news details type

Give up control of your interviews: how to improve the hiring process

Nic Climer

Nic Climer

September 30, 2022

It’s been over a decade since I was in the hot seat, being interviewed for a job I really wanted. Back then, it was a game of presentations, spin, and theatre. Before that, you could walk into a local shop, ask if they're hiring, and get an interview. If that failed, answering ads in the newspaper was a good option as well. And while job postings in the newspaper still exist, everything else about trying to find a job or hiring the right person for the job has evolved a lot with the advent of virtual interviews, internet job boards, and so much more.

The recruitment and interviewing process is a lot harder today. Candidates have a lot of jobs to pick from. Agencies don’t have as much wiggle room in making long-term investments for training and building talent from the ground up. This is where most agencies go terribly wrong. If you're looking to find that perfect candidate with everything you need in one neat package, you'll never stop looking; it's short-sighted, and if you want to improve your hiring process, you need to be far-sighted.

I have found that what is more important than a candidate starting on day one with everything you were looking for, is finding someone completely different than everyone else on your team and building on what they bring — what makes them truly individual.

The Flip: The Fierce Individual Revealed

It’s been about five years since I decided to flip my interview style — to give up control of the process and let the candidates grab hold of the steering wheel. I set up every interview with a simple intro: I start with a little bit about who I am and my pronouns (he/him), ask what they know about the role, and let them know that I will have very few questions for them because this is their interview of RAPP. The questions they ask give me insight into who they are and what’s important to them. It gives them the opportunity to literally take the meeting any place they want.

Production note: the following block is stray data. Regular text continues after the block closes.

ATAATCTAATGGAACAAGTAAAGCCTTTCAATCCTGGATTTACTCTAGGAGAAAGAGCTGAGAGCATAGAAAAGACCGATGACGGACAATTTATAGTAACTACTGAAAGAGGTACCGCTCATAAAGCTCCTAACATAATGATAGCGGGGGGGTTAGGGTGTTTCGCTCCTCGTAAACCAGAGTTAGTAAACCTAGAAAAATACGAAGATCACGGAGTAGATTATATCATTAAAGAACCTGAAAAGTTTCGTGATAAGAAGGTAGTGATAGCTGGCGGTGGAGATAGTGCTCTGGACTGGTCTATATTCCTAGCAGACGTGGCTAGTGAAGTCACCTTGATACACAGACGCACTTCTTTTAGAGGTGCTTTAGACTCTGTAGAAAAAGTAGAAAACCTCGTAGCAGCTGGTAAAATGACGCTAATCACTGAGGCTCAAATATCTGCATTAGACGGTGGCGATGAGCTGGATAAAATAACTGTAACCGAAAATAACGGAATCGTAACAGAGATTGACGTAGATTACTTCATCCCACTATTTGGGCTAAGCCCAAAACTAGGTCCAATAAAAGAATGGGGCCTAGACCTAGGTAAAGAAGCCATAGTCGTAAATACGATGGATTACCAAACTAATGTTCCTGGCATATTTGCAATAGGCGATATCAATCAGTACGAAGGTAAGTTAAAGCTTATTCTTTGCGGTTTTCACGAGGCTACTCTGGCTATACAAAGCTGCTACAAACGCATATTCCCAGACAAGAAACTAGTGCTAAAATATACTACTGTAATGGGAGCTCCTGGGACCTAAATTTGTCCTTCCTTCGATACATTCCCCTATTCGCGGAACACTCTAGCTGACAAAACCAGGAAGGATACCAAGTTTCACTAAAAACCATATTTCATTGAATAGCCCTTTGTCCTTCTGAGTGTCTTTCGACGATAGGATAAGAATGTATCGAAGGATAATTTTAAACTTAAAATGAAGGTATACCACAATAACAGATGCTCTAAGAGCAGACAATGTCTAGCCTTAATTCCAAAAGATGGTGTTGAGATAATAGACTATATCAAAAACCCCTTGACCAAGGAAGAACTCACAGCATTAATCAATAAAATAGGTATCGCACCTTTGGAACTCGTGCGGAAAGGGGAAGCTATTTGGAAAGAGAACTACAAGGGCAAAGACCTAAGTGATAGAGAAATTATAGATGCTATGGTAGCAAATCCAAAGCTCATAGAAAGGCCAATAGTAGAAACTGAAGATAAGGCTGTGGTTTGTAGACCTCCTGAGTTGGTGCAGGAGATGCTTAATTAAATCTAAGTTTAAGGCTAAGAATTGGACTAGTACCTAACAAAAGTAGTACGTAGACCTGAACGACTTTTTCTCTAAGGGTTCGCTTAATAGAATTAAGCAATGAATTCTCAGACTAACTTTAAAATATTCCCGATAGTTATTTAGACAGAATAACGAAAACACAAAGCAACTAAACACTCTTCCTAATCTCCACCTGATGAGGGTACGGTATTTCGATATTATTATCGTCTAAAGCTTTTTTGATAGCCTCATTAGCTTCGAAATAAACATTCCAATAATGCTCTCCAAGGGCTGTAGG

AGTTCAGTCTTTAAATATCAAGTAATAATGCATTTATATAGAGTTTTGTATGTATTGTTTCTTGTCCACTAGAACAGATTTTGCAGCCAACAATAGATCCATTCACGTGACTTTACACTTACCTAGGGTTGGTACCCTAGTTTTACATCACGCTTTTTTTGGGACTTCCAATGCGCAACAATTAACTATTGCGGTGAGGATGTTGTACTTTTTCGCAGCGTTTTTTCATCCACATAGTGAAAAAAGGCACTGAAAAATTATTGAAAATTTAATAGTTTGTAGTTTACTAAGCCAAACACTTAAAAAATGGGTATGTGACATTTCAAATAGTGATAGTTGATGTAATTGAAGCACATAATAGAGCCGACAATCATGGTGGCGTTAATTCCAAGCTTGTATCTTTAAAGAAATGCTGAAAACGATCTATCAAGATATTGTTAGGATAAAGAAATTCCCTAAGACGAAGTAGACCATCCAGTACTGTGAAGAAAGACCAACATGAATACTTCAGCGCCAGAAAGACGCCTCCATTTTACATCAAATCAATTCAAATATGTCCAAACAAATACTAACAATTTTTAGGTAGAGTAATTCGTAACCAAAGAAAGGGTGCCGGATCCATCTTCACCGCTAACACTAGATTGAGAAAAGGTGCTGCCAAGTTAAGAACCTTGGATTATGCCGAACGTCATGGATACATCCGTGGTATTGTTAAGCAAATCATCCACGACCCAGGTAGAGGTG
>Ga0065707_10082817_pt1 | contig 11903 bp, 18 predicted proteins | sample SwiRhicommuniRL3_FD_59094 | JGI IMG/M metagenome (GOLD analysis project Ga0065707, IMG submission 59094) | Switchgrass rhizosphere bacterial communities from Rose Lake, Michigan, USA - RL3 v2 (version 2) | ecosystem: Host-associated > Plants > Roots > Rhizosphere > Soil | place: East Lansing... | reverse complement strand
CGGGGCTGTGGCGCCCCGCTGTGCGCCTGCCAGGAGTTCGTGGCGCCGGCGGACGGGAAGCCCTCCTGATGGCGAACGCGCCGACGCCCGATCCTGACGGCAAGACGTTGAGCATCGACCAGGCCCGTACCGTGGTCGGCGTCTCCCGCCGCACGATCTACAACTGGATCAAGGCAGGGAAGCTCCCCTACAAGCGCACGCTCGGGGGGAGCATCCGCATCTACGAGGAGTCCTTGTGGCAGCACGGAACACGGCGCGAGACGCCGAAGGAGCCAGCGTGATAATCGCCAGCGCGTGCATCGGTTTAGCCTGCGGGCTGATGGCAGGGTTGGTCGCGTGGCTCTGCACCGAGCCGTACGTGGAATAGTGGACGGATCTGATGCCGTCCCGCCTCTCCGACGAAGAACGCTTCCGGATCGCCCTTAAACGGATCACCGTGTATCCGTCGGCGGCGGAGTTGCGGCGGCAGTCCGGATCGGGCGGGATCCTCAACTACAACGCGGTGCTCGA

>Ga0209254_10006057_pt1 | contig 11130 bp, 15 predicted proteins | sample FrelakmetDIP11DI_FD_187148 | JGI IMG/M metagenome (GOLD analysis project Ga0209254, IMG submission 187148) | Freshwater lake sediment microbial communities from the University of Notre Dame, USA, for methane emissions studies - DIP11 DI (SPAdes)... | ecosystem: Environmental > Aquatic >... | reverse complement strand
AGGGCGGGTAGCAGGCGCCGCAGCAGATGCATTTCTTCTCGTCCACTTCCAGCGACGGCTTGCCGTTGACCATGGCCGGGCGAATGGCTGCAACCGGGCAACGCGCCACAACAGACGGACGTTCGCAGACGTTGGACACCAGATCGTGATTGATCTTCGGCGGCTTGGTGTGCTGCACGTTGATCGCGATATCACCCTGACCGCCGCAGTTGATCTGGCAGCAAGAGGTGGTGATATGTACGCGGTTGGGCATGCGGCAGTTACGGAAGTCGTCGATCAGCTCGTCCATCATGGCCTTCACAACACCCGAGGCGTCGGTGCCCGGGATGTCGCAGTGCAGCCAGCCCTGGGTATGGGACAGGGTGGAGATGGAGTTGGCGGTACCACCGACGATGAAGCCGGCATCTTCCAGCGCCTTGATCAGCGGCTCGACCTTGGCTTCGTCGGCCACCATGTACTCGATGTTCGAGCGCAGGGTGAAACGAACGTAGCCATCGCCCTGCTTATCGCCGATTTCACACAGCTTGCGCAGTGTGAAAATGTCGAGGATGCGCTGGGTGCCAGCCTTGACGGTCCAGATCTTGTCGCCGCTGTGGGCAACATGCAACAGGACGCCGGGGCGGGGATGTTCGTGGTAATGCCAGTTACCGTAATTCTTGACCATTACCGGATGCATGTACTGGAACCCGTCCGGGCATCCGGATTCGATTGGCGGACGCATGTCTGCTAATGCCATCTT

Some of the interviews I’ve had have been incredible explorations of the deep pain and mistreatment folks are currently experiencing or have experienced. They ask questions about work/life balance, how we handle micro-aggression, and how we expect people to engage through dress or showing up at work. These questions give me the freedom to talk about my relentless mission to give people the safe space they are looking for to be 100% their full selves.

I’m not interested in some watered-down version of them or the code-switching mask of a person trying to be what others expect them to be. Instead, I want to see the whole being they want, need, and deserve to be. I don't believe "fiercely individual" is some trendy tagline. I believe that it’s the reality of the space I create for my team, and it's what they deserve.

'What Made You Go Back?'

Some interviews have trended into painful topics of past employment. Other interviews are non-stop belly-laughing sessions that spin into a vibrant discussion of life experiences and personal growth. Candidates may inquire about things like: "Tell me a story about the most fun you have ever had working on a project.” “Tell me about what makes you happy at work.” Or, one of the best questions I’ve ever been asked: “On your very worst day, what made you go back for the next one?”